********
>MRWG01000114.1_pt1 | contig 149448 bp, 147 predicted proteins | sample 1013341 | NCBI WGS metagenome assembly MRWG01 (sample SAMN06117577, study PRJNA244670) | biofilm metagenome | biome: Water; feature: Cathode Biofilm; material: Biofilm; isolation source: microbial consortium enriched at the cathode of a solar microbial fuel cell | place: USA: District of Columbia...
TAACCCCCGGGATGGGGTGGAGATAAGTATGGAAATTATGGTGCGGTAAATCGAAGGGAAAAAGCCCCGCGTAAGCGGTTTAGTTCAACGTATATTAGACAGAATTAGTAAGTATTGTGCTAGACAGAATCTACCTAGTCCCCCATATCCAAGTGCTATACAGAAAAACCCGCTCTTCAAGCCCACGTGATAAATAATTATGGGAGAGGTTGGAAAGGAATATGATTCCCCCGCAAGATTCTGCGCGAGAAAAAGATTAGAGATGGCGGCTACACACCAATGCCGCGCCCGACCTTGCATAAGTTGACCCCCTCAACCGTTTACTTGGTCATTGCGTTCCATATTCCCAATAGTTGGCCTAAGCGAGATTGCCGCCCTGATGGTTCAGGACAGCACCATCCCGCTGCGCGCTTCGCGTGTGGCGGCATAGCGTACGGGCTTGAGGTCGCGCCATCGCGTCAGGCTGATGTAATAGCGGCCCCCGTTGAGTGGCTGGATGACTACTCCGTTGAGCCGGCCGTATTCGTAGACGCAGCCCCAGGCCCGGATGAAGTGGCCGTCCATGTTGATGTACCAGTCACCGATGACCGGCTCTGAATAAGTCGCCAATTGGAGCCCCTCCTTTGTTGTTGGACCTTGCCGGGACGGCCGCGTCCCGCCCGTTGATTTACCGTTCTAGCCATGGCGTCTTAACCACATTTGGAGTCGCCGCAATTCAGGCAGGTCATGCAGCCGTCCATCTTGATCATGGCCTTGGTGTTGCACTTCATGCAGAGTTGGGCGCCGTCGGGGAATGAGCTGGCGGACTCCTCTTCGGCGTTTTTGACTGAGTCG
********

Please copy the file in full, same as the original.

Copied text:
>MRWG01000114.1_pt1 | contig 149448 bp, 147 predicted proteins | sample 1013341 | NCBI WGS metagenome assembly MRWG01 (sample SAMN06117577, study PRJNA244670) | biofilm metagenome | biome: Water; feature: Cathode Biofilm; material: Biofilm; isolation source: microbial consortium enriched at the cathode of a solar microbial fuel cell | place: USA: District of Columbia...
TAACCCCCGGGATGGGGTGGAGATAAGTATGGAAATTATGGTGCGGTAAATCGAAGGGAAAAAGCCCCGCGTAAGCGGTTTAGTTCAACGTATATTAGACAGAATTAGTAAGTATTGTGCTAGACAGAATCTACCTAGTCCCCCATATCCAAGTGCTATACAGAAAAACCCGCTCTTCAAGCCCACGTGATAAATAATTATGGGAGAGGTTGGAAAGGAATATGATTCCCCCGCAAGATTCTGCGCGAGAAAAAGATTAGAGATGGCGGCTACACACCAATGCCGCGCCCGACCTTGCATAAGTTGACCCCCTCAACCGTTTACTTGGTCATTGCGTTCCATATTCCCAATAGTTGGCCTAAGCGAGATTGCCGCCCTGATGGTTCAGGACAGCACCATCCCGCTGCGCGCTTCGCGTGTGGCGGCATAGCGTACGGGCTTGAGGTCGCGCCATCGCGTCAGGCTGATGTAATAGCGGCCCCCGTTGAGTGGCTGGATGACTACTCCGTTGAGCCGGCCGTATTCGTAGACGCAGCCCCAGGCCCGGATGAAGTGGCCGTCCATGTTGATGTACCAGTCACCGATGACCGGCTCTGAATAAGTCGCCAATTGGAGCCCCTCCTTTGTTGTTGGACCTTGCCGGGACGGCCGCGTCCCGCCCGTTGATTTACCGTTCTAGCCATGGCGTCTTAACCACATTTGGAGTCGCCGCAATTCAGGCAGGTCATGCAGCCGTCCATCTTGATCATGGCCTTGGTGTTGCACTTCATGCAGAGTTGGGCGCCGTCGGGGAATGAGCTGGCGGACTCCTCTTCGGCGTTTTTGACTGAGTCG